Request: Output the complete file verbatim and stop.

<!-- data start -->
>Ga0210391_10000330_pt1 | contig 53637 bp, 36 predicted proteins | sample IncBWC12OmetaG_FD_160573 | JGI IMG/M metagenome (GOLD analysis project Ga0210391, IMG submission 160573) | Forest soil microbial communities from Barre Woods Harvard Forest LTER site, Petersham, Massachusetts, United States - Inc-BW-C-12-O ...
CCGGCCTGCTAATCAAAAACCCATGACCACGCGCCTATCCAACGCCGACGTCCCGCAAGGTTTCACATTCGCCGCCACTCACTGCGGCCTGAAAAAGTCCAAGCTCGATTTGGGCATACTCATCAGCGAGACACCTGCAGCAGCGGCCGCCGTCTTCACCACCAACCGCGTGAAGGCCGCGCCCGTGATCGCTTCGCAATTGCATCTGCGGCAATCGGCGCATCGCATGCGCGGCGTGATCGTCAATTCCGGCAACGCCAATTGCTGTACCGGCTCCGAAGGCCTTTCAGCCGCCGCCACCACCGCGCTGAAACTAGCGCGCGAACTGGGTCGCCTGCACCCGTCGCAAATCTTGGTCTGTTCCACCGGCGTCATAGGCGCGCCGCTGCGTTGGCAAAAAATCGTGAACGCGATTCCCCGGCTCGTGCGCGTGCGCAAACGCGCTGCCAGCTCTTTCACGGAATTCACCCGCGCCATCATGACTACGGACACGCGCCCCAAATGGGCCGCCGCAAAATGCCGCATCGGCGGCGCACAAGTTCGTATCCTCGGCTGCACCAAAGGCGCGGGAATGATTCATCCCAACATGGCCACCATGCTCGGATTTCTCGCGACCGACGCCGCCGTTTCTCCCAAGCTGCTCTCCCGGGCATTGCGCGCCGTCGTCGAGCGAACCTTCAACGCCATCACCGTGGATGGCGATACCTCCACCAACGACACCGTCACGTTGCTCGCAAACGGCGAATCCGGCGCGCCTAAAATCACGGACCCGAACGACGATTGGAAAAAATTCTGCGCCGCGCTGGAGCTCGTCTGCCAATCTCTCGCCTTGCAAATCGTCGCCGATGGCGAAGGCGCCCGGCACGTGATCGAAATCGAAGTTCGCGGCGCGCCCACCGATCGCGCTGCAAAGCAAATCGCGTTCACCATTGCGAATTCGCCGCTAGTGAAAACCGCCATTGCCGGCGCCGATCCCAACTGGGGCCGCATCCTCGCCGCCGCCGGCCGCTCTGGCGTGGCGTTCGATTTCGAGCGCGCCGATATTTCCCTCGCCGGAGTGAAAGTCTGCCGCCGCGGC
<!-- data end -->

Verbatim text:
>Ga0210391_10000330_pt1 | contig 53637 bp, 36 predicted proteins | sample IncBWC12OmetaG_FD_160573 | JGI IMG/M metagenome (GOLD analysis project Ga0210391, IMG submission 160573) | Forest soil microbial communities from Barre Woods Harvard Forest LTER site, Petersham, Massachusetts, United States - Inc-BW-C-12-O ...
CCGGCCTGCTAATCAAAAACCCATGACCACGCGCCTATCCAACGCCGACGTCCCGCAAGGTTTCACATTCGCCGCCACTCACTGCGGCCTGAAAAAGTCCAAGCTCGATTTGGGCATACTCATCAGCGAGACACCTGCAGCAGCGGCCGCCGTCTTCACCACCAACCGCGTGAAGGCCGCGCCCGTGATCGCTTCGCAATTGCATCTGCGGCAATCGGCGCATCGCATGCGCGGCGTGATCGTCAATTCCGGCAACGCCAATTGCTGTACCGGCTCCGAAGGCCTTTCAGCCGCCGCCACCACCGCGCTGAAACTAGCGCGCGAACTGGGTCGCCTGCACCCGTCGCAAATCTTGGTCTGTTCCACCGGCGTCATAGGCGCGCCGCTGCGTTGGCAAAAAATCGTGAACGCGATTCCCCGGCTCGTGCGCGTGCGCAAACGCGCTGCCAGCTCTTTCACGGAATTCACCCGCGCCATCATGACTACGGACACGCGCCCCAAATGGGCCGCCGCAAAATGCCGCATCGGCGGCGCACAAGTTCGTATCCTCGGCTGCACCAAAGGCGCGGGAATGATTCATCCCAACATGGCCACCATGCTCGGATTTCTCGCGACCGACGCCGCCGTTTCTCCCAAGCTGCTCTCCCGGGCATTGCGCGCCGTCGTCGAGCGAACCTTCAACGCCATCACCGTGGATGGCGATACCTCCACCAACGACACCGTCACGTTGCTCGCAAACGGCGAATCCGGCGCGCCTAAAATCACGGACCCGAACGACGATTGGAAAAAATTCTGCGCCGCGCTGGAGCTCGTCTGCCAATCTCTCGCCTTGCAAATCGTCGCCGATGGCGAAGGCGCCCGGCACGTGATCGAAATCGAAGTTCGCGGCGCGCCCACCGATCGCGCTGCAAAGCAAATCGCGTTCACCATTGCGAATTCGCCGCTAGTGAAAACCGCCATTGCCGGCGCCGATCCCAACTGGGGCCGCATCCTCGCCGCCGCCGGCCGCTCTGGCGTGGCGTTCGATTTCGAGCGCGCCGATATTTCCCTCGCCGGAGTGAAAGTCTGCCGCCGCGGC